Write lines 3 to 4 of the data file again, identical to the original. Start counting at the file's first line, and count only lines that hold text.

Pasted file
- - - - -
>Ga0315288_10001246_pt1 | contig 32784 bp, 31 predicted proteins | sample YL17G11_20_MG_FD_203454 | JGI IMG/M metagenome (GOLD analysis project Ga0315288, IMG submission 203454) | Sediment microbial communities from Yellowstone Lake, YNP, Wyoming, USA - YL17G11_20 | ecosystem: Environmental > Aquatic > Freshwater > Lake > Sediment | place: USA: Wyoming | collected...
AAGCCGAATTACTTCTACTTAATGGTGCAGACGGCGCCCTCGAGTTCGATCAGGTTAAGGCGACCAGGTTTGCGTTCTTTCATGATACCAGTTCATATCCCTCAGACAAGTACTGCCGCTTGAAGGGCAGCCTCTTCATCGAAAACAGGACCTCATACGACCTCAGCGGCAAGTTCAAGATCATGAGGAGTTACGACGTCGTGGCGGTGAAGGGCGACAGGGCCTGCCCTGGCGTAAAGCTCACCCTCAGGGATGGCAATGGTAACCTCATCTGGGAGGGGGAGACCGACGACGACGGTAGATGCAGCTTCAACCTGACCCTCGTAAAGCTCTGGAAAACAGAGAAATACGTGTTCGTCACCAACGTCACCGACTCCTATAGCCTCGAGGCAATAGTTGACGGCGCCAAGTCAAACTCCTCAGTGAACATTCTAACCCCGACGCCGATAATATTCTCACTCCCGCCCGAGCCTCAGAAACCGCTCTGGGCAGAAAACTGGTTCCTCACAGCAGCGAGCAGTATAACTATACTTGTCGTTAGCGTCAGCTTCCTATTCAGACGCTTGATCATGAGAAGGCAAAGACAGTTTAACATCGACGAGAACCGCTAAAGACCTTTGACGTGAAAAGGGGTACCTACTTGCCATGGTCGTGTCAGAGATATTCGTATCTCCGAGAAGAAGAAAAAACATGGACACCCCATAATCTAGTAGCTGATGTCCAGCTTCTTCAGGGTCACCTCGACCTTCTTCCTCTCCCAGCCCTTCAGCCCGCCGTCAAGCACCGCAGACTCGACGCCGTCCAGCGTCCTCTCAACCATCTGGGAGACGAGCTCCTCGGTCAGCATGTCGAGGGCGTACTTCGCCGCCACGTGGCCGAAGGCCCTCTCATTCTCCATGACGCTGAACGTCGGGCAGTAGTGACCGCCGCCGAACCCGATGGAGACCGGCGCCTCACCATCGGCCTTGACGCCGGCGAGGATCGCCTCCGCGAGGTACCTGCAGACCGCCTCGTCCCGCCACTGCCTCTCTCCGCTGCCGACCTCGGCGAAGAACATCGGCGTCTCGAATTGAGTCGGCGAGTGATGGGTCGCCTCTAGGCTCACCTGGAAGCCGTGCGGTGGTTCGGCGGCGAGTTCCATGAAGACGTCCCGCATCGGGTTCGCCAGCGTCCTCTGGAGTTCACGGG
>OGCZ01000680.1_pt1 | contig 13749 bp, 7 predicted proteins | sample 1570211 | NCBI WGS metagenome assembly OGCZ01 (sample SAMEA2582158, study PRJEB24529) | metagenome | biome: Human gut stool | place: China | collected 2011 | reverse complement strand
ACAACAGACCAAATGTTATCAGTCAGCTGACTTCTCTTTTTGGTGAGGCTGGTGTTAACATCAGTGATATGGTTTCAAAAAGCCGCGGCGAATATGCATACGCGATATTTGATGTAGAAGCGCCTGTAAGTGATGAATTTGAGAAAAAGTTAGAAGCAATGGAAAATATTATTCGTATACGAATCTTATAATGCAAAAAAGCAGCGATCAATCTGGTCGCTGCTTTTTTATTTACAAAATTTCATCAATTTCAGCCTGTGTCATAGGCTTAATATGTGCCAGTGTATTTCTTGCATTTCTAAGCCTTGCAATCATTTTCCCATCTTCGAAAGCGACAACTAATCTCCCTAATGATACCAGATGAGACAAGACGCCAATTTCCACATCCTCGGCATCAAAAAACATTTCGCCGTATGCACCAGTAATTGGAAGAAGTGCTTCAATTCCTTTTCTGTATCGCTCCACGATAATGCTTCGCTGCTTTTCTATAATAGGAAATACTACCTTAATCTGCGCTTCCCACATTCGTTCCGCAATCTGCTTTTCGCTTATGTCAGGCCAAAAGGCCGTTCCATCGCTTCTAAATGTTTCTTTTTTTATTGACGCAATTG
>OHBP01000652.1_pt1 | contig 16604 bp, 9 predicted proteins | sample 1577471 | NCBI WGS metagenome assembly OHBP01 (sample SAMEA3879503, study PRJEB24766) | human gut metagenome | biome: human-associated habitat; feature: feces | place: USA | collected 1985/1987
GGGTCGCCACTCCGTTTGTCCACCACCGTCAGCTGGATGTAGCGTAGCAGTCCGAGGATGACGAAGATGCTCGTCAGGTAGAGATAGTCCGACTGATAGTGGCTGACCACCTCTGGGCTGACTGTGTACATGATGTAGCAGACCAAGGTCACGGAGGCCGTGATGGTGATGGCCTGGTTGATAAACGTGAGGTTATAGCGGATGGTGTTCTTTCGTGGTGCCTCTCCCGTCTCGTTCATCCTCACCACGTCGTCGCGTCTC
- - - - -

>OGCZ01000680.1_pt1 | contig 13749 bp, 7 predicted proteins | sample 1570211 | NCBI WGS metagenome assembly OGCZ01 (sample SAMEA2582158, study PRJEB24529) | metagenome | biome: Human gut stool | place: China | collected 2011 | reverse complement strand
ACAACAGACCAAATGTTATCAGTCAGCTGACTTCTCTTTTTGGTGAGGCTGGTGTTAACATCAGTGATATGGTTTCAAAAAGCCGCGGCGAATATGCATACGCGATATTTGATGTAGAAGCGCCTGTAAGTGATGAATTTGAGAAAAAGTTAGAAGCAATGGAAAATATTATTCGTATACGAATCTTATAATGCAAAAAAGCAGCGATCAATCTGGTCGCTGCTTTTTTATTTACAAAATTTCATCAATTTCAGCCTGTGTCATAGGCTTAATATGTGCCAGTGTATTTCTTGCATTTCTAAGCCTTGCAATCATTTTCCCATCTTCGAAAGCGACAACTAATCTCCCTAATGATACCAGATGAGACAAGACGCCAATTTCCACATCCTCGGCATCAAAAAACATTTCGCCGTATGCACCAGTAATTGGAAGAAGTGCTTCAATTCCTTTTCTGTATCGCTCCACGATAATGCTTCGCTGCTTTTCTATAATAGGAAATACTACCTTAATCTGCGCTTCCCACATTCGTTCCGCAATCTGCTTTTCGCTTATGTCAGGCCAAAAGGCCGTTCCATCGCTTCTAAATGTTTCTTTTTTTATTGACGCAATTG